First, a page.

The Glücksburger Rosarium was set up in 1990/91 right next to the palace garden, on the site of the former palace gardening facility. The former gardener's house forms the focal point. In the rosarium over 500 historical, English, climbing and wild roses are cultivated on an area of just under one hectare.

The rosarium is no longer part of the public castle grounds and is privately managed, so access is chargeable.

The Castle PondEdit

The castle pond was artificially created in the 16th century by damming the water of the Schwennau and Munkbrarupau. It was supposed to protect the castle and at the same time served as a fish pond for food supply. As a result of the flooding, the former monastery grounds sank completely, the castle and the outer bailey were both completely surrounded by water after the complex was completed. Over the centuries, sediment created a permanent connection between the castle and the outer bailey.

In 1962, 1969 and most recently in 2005, the pond was drained so that renovation work could be carried out on the palace facades. The foundations of the monastery church and the remains of a hypocaust system were discovered and excavations were made. Some of the exhibits from the excavations are on display in the castle.[24]


  • The King of Norway Harald V., the Queen of Denmark Margrethe II., and the Spanish Queen Sophia are all living members of the House of Gluecksburg.
  • Germany's northernmost castle was the setting of the TV-show Der Fuerst und das Maedchen. In the show the castle is named "Schloss Thorwald" and serves as the residence of a fictitious Duke. The first usage of the castle as a movie set was in 1937, when it was used in the Ibsen-production of "Ein Volksfeind"[25]
  • In 1977, the Deutsche Bundespost issued a series of stamps depicting German castles. Schloss Gluecksburg was featured on the 10-pfennig stamp. The castle was also featured on the 45-cent stamp of the re-issue of the castle series of the Deutsche Post AG in 2013.
  • Schloss Glucksburg was selected to be one of the 23 castles in the videogame Stronghold. However, the castle in the videogame is only loosely based on the real castle.


  • Henning von Rumohr: Schlösser und Herrenhäuser im Herzogtum Schleswig. Droemer Knaur, 1983.
  • Wolfgang J. Müller: Schloß Glücksburg. Bauform als fürstlicher Machtanspruch. In: Oswald Hauser, Waltraud Hunke, Wolfgang J. Müller: Das Haus Glücksburg und Europa. Mühlau, Kiel 1988, ISBN 3-87559-058-9, S. 71–87.
  • Dehio: Handbuch der Deutschen Kunstdenkmäler Hamburg, Schleswig-Holstein. Deutscher Kunstverlag, München 1994.
  • Wolfgang J. Müller: Schloß Glücksburg (Große Baudenkmäler, Heft 145). 19. Auflage, München/Berlin 1995.
  • Adrian von Buttlar, Margita Marion Meyer (Hrsg.): Historische Gärten in Schleswig-Holstein. 2. Auflage. Boyens & Co., Heide 1998, ISBN 3-8042-0790-1, S. 265–269.
  • Johannes Habich, Deert Lafrenz, Heiko K. L. Schulze, Lutz Wilde: Schlösser und Gutsanlagen in Schleswig-Holstein. L & H, Hamburg 1998, ISBN 3-928119-24-9.
  • Eva von Engelberg-Dočkal: Kulturkarte Schleswig-Holstein. 1000mal Kultur entdecken. 2. Auflage, Wachholtz-Verlag, Neumünster 2005, ISBN 3-5290-8006-3.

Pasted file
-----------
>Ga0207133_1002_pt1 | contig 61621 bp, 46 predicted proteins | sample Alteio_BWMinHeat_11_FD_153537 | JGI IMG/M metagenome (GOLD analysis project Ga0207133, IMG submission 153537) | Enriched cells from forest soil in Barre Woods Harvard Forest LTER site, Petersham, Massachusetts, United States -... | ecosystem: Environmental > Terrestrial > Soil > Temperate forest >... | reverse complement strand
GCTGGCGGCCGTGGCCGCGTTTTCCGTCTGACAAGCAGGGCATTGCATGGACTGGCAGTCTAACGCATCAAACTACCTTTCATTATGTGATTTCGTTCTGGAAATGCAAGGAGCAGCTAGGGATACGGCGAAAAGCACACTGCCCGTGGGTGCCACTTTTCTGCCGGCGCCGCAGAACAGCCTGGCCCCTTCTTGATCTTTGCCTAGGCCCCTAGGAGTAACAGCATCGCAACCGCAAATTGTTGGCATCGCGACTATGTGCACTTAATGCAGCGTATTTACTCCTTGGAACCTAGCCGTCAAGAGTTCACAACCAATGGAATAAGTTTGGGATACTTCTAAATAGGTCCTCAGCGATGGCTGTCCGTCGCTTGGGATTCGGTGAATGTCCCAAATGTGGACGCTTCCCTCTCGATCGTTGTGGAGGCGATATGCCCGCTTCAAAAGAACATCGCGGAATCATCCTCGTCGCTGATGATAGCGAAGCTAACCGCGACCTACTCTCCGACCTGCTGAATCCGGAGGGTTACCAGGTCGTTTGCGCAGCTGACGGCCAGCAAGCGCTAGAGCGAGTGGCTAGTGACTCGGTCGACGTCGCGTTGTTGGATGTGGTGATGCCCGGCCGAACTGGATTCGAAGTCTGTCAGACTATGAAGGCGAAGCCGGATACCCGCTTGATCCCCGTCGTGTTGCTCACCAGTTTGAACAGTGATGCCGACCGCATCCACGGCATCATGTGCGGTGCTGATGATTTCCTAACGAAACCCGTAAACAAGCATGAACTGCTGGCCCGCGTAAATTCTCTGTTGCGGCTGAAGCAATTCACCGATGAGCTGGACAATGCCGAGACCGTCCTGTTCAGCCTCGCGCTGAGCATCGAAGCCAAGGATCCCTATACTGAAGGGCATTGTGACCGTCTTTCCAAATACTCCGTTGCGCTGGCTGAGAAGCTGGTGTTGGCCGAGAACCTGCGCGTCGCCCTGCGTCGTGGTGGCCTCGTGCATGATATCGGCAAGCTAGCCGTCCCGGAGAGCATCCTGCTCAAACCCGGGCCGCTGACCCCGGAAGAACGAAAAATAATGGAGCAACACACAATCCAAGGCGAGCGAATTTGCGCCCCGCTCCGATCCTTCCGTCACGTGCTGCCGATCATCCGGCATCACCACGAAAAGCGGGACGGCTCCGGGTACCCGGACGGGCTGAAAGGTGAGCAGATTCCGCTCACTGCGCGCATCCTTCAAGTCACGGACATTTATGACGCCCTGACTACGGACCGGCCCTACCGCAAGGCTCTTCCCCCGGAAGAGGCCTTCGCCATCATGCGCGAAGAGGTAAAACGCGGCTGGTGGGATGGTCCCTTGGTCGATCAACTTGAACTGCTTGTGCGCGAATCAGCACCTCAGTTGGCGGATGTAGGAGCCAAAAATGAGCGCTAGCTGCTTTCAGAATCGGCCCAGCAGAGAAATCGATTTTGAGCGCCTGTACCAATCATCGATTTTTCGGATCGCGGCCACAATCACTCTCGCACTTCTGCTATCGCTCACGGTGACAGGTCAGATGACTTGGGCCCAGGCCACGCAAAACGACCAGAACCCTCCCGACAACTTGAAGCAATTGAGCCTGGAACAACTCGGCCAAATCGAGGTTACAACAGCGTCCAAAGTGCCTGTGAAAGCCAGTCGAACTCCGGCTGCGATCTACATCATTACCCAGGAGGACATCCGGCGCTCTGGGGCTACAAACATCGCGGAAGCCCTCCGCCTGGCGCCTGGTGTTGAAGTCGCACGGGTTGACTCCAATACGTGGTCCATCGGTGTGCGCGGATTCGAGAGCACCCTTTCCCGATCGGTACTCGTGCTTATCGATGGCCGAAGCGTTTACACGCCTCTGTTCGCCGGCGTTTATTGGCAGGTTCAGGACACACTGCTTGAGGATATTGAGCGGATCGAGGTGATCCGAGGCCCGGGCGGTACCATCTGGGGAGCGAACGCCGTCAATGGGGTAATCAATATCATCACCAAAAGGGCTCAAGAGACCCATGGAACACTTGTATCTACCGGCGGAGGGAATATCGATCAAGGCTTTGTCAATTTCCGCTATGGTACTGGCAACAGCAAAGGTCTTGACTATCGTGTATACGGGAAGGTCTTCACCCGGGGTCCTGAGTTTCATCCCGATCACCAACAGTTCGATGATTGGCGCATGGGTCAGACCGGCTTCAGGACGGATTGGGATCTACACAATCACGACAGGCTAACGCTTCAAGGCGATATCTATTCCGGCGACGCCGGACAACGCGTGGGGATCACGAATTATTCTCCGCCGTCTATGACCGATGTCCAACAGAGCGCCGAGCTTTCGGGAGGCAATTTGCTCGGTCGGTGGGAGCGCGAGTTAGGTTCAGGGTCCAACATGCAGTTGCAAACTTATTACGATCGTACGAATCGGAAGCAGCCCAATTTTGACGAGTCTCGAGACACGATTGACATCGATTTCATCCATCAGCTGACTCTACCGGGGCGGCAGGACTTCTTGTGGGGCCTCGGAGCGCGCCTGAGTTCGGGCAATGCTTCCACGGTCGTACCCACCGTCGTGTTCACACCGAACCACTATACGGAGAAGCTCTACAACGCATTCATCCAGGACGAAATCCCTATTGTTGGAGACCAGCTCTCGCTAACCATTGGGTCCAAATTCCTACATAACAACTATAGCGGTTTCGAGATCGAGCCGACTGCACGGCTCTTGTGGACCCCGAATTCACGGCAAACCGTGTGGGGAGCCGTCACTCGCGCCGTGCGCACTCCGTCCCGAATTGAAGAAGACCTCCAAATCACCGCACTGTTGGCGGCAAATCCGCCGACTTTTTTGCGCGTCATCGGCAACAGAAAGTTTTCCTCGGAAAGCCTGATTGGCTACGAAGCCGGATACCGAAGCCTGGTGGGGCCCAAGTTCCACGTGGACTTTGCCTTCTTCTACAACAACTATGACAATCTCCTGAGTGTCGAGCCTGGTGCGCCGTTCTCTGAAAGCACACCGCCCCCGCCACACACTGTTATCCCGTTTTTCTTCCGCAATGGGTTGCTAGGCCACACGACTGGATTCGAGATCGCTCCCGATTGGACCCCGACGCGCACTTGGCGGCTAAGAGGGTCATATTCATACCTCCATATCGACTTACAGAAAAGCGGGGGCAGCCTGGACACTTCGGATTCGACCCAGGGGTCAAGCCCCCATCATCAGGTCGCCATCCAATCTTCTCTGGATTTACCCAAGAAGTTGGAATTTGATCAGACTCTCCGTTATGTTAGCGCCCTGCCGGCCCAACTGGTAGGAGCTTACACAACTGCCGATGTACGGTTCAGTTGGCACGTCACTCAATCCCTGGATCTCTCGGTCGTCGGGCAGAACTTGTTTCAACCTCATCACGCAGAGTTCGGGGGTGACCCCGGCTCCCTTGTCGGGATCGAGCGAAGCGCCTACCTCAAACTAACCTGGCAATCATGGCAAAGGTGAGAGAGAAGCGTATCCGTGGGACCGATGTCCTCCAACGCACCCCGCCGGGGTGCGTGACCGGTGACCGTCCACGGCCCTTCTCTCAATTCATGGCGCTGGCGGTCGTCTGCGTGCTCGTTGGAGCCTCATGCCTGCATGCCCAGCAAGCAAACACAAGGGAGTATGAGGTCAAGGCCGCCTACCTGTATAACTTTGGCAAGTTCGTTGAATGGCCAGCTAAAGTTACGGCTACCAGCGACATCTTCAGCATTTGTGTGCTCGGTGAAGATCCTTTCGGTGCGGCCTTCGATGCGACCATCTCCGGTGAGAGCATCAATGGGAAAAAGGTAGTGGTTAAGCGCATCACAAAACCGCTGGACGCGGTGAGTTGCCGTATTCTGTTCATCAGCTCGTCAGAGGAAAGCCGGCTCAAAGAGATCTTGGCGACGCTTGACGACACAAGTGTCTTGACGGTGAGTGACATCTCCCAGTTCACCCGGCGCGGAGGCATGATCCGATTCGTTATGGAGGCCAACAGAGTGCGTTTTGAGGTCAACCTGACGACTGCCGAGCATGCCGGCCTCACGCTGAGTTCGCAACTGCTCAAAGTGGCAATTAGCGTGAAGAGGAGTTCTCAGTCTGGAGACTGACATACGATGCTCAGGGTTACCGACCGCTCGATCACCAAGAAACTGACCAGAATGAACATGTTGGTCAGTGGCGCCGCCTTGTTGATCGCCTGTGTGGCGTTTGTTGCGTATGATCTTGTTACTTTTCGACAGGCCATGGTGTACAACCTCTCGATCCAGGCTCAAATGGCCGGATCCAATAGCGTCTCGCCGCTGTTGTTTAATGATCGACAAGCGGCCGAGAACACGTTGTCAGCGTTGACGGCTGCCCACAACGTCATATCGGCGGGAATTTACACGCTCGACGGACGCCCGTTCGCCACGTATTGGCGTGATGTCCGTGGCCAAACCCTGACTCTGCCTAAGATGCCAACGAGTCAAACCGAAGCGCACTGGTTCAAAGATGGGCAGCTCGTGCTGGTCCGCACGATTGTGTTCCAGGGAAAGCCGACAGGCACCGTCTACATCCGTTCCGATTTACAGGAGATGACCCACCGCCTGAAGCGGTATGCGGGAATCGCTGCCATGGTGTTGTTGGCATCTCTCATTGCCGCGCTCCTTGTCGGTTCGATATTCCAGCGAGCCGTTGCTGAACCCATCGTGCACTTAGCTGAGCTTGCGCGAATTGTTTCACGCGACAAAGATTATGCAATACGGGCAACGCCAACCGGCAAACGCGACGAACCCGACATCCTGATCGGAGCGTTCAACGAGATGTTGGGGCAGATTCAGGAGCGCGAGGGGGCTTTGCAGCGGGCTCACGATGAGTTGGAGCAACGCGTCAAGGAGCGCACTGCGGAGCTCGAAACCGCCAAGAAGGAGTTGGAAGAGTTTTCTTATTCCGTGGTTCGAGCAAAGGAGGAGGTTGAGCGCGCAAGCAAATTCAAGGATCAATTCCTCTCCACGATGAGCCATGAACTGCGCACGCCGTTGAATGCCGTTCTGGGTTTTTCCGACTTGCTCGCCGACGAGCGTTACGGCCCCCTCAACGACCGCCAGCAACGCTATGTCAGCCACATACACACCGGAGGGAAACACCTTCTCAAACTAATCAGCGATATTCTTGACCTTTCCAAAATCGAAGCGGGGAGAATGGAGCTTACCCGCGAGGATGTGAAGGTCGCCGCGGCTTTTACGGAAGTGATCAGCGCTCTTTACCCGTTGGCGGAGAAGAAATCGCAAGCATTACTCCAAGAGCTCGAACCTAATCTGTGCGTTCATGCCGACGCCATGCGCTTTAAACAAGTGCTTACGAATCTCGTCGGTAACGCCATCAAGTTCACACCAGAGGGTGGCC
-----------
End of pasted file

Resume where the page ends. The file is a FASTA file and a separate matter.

• Wolfgang Bauch: Prospektionen im See des Glücksburger Wasserschlosses – Die Entdeckung des Rudeklosters. In: Denkmal. Zeitschrift für Denkmalpflege in Schleswig-Holstein. 13/2006, ISSN 0946-4549, S. 34–36.
  • Hans u. Doris Maresch: Schleswig-Holsteins Schlösser, Herrenhäuser und Palais. Husum Verlag, Husum 2006.
  • Heiko K. L. Schulze: Die Bauten des Rudeklosters in Glücksburg im 13. Jahrhundert – Zur Architektur der Zisterzienser in Norddeutschland. In: Denkmal. Zeitschrift für Denkmalpflege in Schleswig-Holstein. 13/2006, ISSN 0946-4549, S. 40–48.
  • Rolf Glawischnig: Auf der Suche nach dem Glücksburger Rudekloster. In: Denkmal. Zeitschrift für Denkmalpflege in Schleswig-Holstein. 13/2006, ISSN 0946-4549, S. 31–33.
  • Astrid Hansen: Schloss Glücksburg – Kalkanstrich in Fortsetzung alter Tradition. In: Denkmal. Zeitschrift für Denkmalpflege in Schleswig-Holstein. 14/2007, ISSN 0946-4549, S. 128.
  • Wolfgang Bauch: Archäologische Funde des Rudeklosters in Glücksburg – Ergebnisse der Oberflächenbegehungen von 2005. In: Denkmal. Zeitschrift für Denkmalpflege in Schleswig-Holstein. 19/2012, ISSN 0946-4549, S. 98–105.

External linksEdit


  1. ^ Hans u. Doris Maresch: Schleswig-Holsteins Schlösser, Herrenhäuser und Palais. Husum Verlag, Husum 2006
  2. ^ a b Homepage des Schlosses
  3. ^ Henning von Rumohr: Schlösser und Herrenhäuser im Herzogtum Schleswig. Droemer Knaur, 1983. S. 14 ff.
  4. ^ Zeittafel über die Geschichte der Stadt Flensburg, abgerufen am: 29. Dezember 2014
  5. ^ C. R. Rasmussen, E. Imberger, D. Lohmeier, I. Mommsen Die Fürsten des Landes - Herzöge und Grafen von Schleswig-Holstein und Lauenburg, S. 287. Wachholtz Verlag, 2008
  6. ^ Das Schloss auf[dead link]
  7. ^ a b Flensburger Tageblatt: Stippvisite eines Preußen-Königs, vom: 30. Januar 2015
  8. ^ Serie auf Besiegt, befreit, besetzt – Deutschland 1945–48
  9. ^ Archived (Date missing) at (Error: unknown archive URL)
  10. ^ "Castle Looted by British Troops". Examiner. 23 August 1947.
  11. ^ Informationen zur Stiftung auf der Homepage des Schlosses
  12. ^ Kieler Nachrichten vom 29. Januar 2004[dead link]
  13. ^ Meldung des NDR zur Sanierung der Fassaden (2005)[dead link]
  14. ^ "Schloss Glücksburg - The historic water castle next to Flensburg". Retrieved 2022-04-21.
  15. ^ Henning von Rumohr: Schlösser und Herrenhäuser im Herzogtum Schleswig. Droemer Knaur, 1983. S. 16.
  16. ^ Henning von Rumohr: Schlösser und Herrenhäuser im Herzogtum Schleswig. Droemer Knaur, 1983. S. 17 ff.
  17. ^ Informationen zur Baugeschichte auf der Homepage des Schlosses
  18. ^ Henning von Rumohr: Schlösser und Herrenhäuser im Herzogtum Schleswig. Droemer Knaur, 1983. S. 18
  19. ^ Dehio: Handbuch der Deutschen Kunstdenkmäler Hamburg, Schleswig-Holstein. Deutscher Kunstverlag, München 1994. S. 285–287
  20. ^ Informationen der folgenden Absätze auf der Seite des Schlossmuseums
  21. ^ Schloss Glücksburg – Filmproduktionen etc. bei
  22. ^ Henning von Rumohr: Schlösser und Herrenhäuser im Herzogtum Schleswig. Droemer Knaur, 1983. S. 20
  23. ^ Adrian von Buttlar (Hrsg.) Historische Gärten in Schleswig-Holstein, Boyens & Co., Heide 1996
  24. ^ Luftaufnahme des abgelassenen Schlossteichs
  25. ^ Laut